10Writing to the Secretary of War from Camp Wikoff: "...As to the first issue, the blue shirts were excellent of their kind, but altogether too hot for Cuba. They are just what I used to wear in Montana. The leggings were good; the shoes were very good; the undershirts not very good, and the drawers bad-being of heavy, thick canton flannel, difficult to wash, and entirely unfit for a tropical climate. The trousers were poor, wearing badly."
13Receives Remington's bronze "The Bronco Buster" from the Rough Riders. "To have such a gift come from this peculiarly American regiment touches me more than I can say. This is something I shall hand down to my children, and I shall value it more than I do the weapons I carried through the campaign."
15Rough Riders muster out on " the day which marked the close of the four months' life of a regiment of as gallant fighters as ever wore the United States uniform."
17Meets with Platt at the Fifth Avenue Hotel and accepts nomination for Governor.
24Governor Black accuses Roosevelt of not being a New York resident as Roosevelt had claimed DC residency to escape NY taxes.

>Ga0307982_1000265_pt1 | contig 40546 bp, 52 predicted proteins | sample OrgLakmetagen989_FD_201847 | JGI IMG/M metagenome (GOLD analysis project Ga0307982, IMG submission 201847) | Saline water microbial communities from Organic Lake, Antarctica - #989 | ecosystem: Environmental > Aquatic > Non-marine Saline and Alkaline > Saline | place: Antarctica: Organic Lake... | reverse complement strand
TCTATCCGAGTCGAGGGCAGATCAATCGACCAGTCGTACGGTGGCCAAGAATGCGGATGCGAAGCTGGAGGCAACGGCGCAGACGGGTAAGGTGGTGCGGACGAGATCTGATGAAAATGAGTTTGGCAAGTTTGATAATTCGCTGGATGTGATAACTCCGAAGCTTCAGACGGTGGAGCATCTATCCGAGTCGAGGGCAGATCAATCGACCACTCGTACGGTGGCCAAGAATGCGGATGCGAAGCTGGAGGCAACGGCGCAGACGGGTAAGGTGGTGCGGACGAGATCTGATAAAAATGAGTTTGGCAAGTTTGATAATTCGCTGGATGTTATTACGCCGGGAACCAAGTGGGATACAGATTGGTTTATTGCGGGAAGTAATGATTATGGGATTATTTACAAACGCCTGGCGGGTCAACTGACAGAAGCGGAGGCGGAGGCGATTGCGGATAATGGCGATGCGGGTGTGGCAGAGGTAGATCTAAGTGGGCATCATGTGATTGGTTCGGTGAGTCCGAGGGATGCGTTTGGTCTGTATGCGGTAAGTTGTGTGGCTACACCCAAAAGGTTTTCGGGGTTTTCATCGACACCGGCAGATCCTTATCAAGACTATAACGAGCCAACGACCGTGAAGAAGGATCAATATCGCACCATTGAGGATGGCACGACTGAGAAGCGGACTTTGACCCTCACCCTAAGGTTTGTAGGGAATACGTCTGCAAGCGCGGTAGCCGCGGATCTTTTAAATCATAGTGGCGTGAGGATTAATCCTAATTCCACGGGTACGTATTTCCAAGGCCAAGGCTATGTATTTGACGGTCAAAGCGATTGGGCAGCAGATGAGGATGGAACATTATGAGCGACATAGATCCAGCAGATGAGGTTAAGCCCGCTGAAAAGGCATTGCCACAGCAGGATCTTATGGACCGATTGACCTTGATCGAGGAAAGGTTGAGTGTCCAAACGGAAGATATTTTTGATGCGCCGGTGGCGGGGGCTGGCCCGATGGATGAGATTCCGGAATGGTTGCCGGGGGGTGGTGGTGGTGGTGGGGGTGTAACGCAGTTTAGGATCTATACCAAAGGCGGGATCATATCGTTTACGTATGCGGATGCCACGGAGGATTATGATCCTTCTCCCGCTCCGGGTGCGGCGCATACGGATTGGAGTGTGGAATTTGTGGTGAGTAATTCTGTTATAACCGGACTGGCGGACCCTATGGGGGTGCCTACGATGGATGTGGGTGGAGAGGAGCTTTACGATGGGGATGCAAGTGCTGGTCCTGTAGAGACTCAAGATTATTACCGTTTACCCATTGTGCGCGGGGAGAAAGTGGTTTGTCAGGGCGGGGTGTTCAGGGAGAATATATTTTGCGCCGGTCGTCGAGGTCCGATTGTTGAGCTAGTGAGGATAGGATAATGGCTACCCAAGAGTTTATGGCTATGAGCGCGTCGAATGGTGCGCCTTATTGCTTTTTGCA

25Nominated for New York Governor.
October - 1898
05Gives first campaign speech of Governors contest at Carnegie Hall.
05Address at the opening of the gubernatorial campaign, NYC. "Greatness means strife for nation and man alike. A soft, easy life is not worth living, if it impairs the fibre of brain and heart and muscle. We must dare to be great; and we must realize that greatness is the fruit of toil and sacrifice and high courage."
17Leaves on the Roosevelt Special to campaign throughout New York State.
19Campaigning for Governor: "It may, perhaps, be said without irreverence that a man should in his public as well as private life strive to conform his conduct to the principles laid down in those two ancient guides to conduct, the Decalogue and theGolde Rule."
November - 1898
08Wins Governorship by a mere 17,794 votes.
January - 1899
02First Annual Message to Albany Legislature,